Today I was looking through a textbook of transportation technology which is used in the lecture in the Univ. Then I remembered a little thing happened in the lecture last week.
At the end of the lecture we were asked to fill an answer sheet with a few questions about what we had learned on that day and submit it to the professor, before we go out.
All questions were easy, and its answers were written in the textbook. Possibly it was not to evaluate a student’s ability, but only to test “whether he read the textbook enough.”
Then a student, with whom I had never talked before, came to me and asked, “Excuse me, can you answer this question?”
“This” was as follows: How many devices could be connected and how many communications could made at the same time through ISDN?
I showed him the answer, that is, where on the textbook it was written.
Now I don’t think he was such lazy that he would not read the textbook. Instead, I guess, he was upset, facing with the abbreviation ISDN – a term in the past.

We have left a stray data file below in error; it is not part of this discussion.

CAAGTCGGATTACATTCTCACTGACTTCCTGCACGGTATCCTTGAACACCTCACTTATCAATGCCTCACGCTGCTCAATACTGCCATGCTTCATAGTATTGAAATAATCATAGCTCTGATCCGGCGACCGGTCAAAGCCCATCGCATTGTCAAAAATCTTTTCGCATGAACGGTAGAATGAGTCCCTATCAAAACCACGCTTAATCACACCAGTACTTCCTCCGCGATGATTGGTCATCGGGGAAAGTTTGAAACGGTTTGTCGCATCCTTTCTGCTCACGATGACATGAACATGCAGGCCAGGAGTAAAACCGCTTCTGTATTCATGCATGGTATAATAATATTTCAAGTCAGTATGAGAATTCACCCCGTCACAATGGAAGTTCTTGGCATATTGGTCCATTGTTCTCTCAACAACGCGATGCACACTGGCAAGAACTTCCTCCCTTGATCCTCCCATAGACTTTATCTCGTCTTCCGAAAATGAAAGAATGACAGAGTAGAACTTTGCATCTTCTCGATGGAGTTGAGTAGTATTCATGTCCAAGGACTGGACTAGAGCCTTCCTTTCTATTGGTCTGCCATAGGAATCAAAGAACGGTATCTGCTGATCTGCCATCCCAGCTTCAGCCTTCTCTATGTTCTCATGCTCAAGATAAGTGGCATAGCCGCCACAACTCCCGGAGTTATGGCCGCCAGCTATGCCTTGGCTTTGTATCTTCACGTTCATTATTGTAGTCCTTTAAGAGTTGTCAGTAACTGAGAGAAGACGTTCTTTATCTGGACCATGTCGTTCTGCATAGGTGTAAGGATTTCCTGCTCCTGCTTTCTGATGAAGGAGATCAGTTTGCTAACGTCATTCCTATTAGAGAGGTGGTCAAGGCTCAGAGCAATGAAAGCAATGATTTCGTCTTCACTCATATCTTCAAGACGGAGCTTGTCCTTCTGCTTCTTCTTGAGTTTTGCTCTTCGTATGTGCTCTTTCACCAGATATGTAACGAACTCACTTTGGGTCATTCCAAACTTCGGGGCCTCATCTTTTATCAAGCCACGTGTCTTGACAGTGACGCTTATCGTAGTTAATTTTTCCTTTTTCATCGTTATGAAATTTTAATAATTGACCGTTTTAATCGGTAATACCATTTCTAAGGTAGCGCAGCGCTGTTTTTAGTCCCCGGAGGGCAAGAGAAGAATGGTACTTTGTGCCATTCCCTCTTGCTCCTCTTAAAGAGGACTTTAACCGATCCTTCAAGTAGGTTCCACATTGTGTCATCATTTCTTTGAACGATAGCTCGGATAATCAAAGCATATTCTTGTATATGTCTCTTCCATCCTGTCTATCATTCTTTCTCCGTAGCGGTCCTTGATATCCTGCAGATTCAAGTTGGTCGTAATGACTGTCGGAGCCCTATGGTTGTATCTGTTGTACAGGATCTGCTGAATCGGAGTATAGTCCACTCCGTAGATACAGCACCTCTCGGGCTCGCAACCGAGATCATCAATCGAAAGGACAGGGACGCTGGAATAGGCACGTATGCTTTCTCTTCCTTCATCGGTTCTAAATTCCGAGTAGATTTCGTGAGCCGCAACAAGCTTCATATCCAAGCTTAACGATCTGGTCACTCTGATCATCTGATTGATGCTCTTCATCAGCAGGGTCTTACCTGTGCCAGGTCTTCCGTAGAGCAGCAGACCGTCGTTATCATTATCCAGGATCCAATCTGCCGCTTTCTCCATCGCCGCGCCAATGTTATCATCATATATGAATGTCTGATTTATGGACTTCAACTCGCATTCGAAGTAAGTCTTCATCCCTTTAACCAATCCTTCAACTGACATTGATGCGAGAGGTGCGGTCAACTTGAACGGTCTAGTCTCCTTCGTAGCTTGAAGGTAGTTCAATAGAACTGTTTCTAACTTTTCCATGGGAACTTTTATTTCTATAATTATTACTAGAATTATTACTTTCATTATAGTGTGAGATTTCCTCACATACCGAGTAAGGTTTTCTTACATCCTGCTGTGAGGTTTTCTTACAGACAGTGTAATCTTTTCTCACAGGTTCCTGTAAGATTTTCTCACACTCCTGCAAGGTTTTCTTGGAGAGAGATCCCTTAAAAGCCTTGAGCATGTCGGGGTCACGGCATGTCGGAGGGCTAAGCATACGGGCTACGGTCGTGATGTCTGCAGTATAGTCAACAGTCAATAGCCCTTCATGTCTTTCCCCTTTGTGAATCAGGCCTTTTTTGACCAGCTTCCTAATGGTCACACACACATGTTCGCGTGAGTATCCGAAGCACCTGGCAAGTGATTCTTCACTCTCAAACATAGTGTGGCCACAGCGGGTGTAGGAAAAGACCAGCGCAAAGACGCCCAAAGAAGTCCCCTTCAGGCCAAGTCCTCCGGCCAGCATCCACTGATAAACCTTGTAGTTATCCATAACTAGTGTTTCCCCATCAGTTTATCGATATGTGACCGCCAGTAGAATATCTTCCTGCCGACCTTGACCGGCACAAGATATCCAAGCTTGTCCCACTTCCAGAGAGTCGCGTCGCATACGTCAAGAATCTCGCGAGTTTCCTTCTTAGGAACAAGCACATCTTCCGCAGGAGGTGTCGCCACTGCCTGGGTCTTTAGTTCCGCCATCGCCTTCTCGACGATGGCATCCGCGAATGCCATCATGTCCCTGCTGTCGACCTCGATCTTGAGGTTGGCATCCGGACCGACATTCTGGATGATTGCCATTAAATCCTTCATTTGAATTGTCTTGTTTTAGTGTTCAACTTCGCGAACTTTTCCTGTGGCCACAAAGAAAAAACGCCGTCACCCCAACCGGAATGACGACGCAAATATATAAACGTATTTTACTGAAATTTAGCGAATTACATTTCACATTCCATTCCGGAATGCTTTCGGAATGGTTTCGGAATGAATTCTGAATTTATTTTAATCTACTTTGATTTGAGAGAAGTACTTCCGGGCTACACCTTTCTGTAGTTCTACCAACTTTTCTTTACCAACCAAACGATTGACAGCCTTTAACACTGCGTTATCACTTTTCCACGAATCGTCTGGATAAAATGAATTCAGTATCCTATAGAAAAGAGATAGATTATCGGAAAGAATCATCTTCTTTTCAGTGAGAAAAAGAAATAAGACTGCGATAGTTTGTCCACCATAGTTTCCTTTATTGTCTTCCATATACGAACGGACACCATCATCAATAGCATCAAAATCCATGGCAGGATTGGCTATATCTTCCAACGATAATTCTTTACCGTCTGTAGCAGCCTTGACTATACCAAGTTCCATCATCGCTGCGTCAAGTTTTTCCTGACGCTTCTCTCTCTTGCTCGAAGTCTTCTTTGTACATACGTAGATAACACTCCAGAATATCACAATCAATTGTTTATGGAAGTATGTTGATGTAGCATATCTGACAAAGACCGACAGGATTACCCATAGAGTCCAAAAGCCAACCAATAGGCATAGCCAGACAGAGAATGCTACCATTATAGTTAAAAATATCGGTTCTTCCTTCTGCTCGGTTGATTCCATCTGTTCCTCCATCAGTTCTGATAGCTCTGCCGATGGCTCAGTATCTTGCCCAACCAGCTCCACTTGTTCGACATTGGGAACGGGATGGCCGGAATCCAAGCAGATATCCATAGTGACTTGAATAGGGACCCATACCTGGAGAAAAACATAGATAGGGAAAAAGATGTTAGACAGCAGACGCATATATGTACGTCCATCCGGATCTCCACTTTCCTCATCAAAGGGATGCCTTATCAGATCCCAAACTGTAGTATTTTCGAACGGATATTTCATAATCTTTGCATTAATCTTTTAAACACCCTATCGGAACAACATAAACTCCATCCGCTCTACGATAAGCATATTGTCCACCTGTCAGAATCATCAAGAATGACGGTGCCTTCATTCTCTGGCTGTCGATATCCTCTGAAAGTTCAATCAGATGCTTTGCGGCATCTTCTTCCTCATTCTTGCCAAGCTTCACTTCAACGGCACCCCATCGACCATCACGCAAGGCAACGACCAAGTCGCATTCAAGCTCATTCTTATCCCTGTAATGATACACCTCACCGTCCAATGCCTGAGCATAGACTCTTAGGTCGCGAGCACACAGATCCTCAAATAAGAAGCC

It was more than a decade, that in Japan ISDN was introduced as the next generation of internet connection, superior to the conventional telephone wire. The major merit of it was “Daddy can see the web while Mom is talking on the phone.” On the other hand, the communication was not so fast. A few years later ISDN was mostly replaced with DSL. At that time, the student must have been infant.
When I was a student, I had to cope with a lot of “new” technical terms expressed in abbreviation. Students nowadays would be to handle “old” terms in addition. That will be more difficult, because they will never experience what they really would be.